Thursday afternoon Jeter and I took our last trip to Albany Muni in my Volvo. When we got there the odometer read 149,999 and it just seemed perfect. Truth be told, I was tempted to drive around the lot until the numbers rolled (figuratively) to 150,000 but it seemed too forced, and Jeter wouldn’t have tolerated it anyway with his need to be outdoors. Immediately.

Letting this car go has been unexpectedly difficult. I initially attempted to rid myself of it more than 18 months ago when I bought another car, but failed to finalize the trade-in deal. I wasn’t ready.

The car that I purchased at that time had everything I said I wanted in a car – Bluetooth, a huge glass roof, four-forms and a six speed manual transmission. The color was fine and the price was right and I bought it. I was ready, I thought, for something different, something new.

Since March of 2018 I’ve shuffled two cars, each with its own purpose. The Volvo became the dog car and was my go-to vehicle for Cape Cod. The Mini was my road-trip-south and general about town vehicle.

Maintaining, insuring and juggling two vehicles has begun to feel hyper indulgent. I needed to simplify my life and give someone else the chance to appreciate the car that I had always considered to be my princess vehicle.

The Volvo had come my way after I was rear ended in my previous Volvo wagon. There had been no injuries when the man totaled my car as I sat at a red light, fortunately for both of us. My incredible luck continued after the accident when, after complaining about my distaste for car shopping on Facebook, I was offered the chance to buy the wagon that I’ve owned ever since.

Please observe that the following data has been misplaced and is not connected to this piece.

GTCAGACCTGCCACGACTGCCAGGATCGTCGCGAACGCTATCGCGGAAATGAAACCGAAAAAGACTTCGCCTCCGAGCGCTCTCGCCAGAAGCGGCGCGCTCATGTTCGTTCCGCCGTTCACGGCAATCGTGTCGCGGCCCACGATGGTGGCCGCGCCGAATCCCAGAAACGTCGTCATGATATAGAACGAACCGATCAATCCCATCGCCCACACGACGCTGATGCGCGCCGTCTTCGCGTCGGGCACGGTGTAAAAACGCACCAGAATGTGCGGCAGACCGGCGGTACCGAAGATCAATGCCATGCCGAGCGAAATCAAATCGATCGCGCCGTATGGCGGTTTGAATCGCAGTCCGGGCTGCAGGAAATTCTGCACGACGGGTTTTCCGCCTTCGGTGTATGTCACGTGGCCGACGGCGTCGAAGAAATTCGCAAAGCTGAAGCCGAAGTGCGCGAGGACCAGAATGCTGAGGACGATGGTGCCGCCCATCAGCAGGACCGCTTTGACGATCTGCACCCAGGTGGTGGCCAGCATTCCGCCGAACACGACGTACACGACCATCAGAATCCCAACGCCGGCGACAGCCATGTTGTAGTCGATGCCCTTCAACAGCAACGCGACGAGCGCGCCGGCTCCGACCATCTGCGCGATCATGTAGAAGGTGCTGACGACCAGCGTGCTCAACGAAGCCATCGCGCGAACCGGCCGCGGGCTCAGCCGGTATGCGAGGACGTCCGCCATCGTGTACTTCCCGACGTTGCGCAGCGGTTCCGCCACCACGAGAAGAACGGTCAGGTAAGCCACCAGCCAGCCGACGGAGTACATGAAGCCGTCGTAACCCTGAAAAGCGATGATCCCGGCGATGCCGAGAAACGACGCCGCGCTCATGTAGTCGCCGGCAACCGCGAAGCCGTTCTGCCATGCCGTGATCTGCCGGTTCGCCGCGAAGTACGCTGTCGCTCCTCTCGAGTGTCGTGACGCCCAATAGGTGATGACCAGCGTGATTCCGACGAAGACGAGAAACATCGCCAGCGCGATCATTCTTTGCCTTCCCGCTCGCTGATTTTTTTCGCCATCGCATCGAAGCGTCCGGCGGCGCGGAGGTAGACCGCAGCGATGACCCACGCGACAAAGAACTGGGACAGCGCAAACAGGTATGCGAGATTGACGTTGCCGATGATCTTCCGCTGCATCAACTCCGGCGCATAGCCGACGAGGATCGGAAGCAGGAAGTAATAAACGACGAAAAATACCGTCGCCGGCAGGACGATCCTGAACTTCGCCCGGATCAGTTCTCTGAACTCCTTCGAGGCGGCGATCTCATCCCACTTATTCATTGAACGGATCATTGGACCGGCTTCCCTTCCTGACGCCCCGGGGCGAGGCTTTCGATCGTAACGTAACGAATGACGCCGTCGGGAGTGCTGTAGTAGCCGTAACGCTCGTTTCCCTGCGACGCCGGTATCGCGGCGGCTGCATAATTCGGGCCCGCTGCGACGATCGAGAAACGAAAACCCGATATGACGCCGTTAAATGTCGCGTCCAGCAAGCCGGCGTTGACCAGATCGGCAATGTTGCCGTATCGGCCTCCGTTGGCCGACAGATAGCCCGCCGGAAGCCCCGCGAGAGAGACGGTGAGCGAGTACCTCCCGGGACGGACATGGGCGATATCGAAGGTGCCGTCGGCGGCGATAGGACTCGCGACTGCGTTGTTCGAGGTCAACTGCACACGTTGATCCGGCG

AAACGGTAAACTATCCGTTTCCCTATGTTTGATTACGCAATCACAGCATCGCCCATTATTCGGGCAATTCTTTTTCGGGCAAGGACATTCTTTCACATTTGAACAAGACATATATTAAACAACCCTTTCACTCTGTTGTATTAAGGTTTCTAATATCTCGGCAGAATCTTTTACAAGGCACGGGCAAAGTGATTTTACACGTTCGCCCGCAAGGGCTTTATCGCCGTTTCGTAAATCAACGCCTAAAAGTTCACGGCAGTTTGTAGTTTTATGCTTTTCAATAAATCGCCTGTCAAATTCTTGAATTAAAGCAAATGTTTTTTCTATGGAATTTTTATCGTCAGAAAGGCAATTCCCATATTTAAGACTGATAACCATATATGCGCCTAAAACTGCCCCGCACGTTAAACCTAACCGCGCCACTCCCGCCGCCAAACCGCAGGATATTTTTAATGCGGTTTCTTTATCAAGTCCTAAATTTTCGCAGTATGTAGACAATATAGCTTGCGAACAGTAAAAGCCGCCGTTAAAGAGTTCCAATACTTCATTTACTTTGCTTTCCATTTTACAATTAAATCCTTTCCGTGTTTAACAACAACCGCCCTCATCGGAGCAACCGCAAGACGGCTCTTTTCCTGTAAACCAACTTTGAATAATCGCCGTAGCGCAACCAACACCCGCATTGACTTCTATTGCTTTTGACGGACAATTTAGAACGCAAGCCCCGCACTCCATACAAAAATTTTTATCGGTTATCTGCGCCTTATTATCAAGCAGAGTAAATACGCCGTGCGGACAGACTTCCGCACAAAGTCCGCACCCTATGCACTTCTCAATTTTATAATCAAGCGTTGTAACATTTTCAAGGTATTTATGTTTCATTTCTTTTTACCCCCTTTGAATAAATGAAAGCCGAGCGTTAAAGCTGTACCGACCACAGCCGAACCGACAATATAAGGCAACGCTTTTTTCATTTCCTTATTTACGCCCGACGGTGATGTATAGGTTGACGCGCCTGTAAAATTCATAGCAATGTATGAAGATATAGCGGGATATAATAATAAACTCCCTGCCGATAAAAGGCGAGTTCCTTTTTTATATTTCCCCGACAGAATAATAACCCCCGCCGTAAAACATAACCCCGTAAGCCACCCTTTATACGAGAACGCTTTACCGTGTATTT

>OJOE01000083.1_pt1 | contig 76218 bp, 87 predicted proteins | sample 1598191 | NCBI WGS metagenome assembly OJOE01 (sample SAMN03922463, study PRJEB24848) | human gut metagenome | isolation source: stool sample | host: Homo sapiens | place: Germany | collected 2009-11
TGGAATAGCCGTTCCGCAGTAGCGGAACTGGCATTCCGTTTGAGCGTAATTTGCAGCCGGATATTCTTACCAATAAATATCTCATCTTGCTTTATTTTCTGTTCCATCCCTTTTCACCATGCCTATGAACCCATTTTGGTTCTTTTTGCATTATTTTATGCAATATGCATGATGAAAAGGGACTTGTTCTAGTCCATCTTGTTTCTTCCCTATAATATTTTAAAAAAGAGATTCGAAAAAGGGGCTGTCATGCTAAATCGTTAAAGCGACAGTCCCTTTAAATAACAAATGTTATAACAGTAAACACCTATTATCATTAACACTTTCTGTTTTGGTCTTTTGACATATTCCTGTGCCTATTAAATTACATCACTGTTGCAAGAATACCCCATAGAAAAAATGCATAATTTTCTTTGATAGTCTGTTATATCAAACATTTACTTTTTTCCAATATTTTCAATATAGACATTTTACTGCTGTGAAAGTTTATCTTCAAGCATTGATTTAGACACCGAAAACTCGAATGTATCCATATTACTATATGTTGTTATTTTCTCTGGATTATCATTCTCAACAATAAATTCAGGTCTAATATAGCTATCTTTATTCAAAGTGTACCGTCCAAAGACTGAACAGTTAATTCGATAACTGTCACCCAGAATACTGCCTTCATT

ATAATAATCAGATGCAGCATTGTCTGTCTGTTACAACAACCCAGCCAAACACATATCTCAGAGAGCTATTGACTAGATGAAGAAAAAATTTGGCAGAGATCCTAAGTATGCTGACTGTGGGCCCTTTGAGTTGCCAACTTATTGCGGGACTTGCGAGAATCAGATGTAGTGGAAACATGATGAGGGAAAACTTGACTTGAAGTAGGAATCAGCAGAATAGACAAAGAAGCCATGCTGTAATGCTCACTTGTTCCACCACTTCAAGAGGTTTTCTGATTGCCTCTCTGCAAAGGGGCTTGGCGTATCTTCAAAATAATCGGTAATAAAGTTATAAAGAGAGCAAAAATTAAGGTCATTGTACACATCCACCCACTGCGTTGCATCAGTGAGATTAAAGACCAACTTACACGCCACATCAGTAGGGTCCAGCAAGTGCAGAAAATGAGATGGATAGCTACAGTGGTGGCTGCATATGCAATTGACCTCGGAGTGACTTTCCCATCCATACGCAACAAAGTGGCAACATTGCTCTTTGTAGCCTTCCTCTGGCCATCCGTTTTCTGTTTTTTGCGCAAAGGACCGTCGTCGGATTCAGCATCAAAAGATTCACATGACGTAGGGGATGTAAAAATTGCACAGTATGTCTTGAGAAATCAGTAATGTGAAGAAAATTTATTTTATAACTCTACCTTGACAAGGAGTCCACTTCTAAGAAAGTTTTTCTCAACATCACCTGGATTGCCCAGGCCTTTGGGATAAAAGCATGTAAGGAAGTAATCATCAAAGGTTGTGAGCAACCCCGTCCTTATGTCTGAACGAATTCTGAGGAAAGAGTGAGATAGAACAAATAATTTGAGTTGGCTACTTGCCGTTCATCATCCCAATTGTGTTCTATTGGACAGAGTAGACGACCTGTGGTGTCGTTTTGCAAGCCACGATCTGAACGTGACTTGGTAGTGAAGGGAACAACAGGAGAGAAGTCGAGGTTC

A 100,000+ miles later, I’m in a position to pass this great car on to someone new, coincidentally, a woman who responded to my post on Facebook. I think the car is as perfect for her as she is for the car.

Being emotional about a car is a new, and weird, thing for me. I think it may have something to do with my general unfamiliarity with possessing something for as many years as I’ve owned this car. I’m unaccustomed to it.

It’s easy to love something when there’s no expectation for it to love you back. It’s a car and, obviously, it can’t feel or express emotions, but this vehicle has responded to my affection and care with a steadiness and reliability that I can’t help but to romantically interpret as fondness.

I know I’ll miss this car, but I’ve come to accept that it’s time to pass it on to another family who needs it more than I do. I wish them many happy years together.

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Filed under aging, favorites, love, musings, road trips

Not maintaining the standard of conduct

PHOTO BY JIM LO SCALZO-POOL/GETTY

Go read that title again. One more time. Do you get it? This is where we are as a country. We are “not maintaining the standard of conduct,” as I heard a decorated military man so eloquently say on the radio today. He was referencing the Eddie Gallagher situation and other recent high profile pardons courtesy of Donald Trump.

The enlisted personnel who had in cases been convicted and serving prison sentences, had been granted clemency and had their previous ranks returned to them. They had committed heinous atrocities. They were “not maintaining the standard of conduct.”

I listened to a lot of the hearings today and it looks more likely than ever, to me, that Donald Trump just might get himself impeached.

The hostility present in our country, the home grown, domestic, “native” type, is horrendous. I’ve never known America to be so in disagreement about priorities. The divide between the haves and the have-nots is as gaping as  the Grand Canyon. A general lack of connection is evident.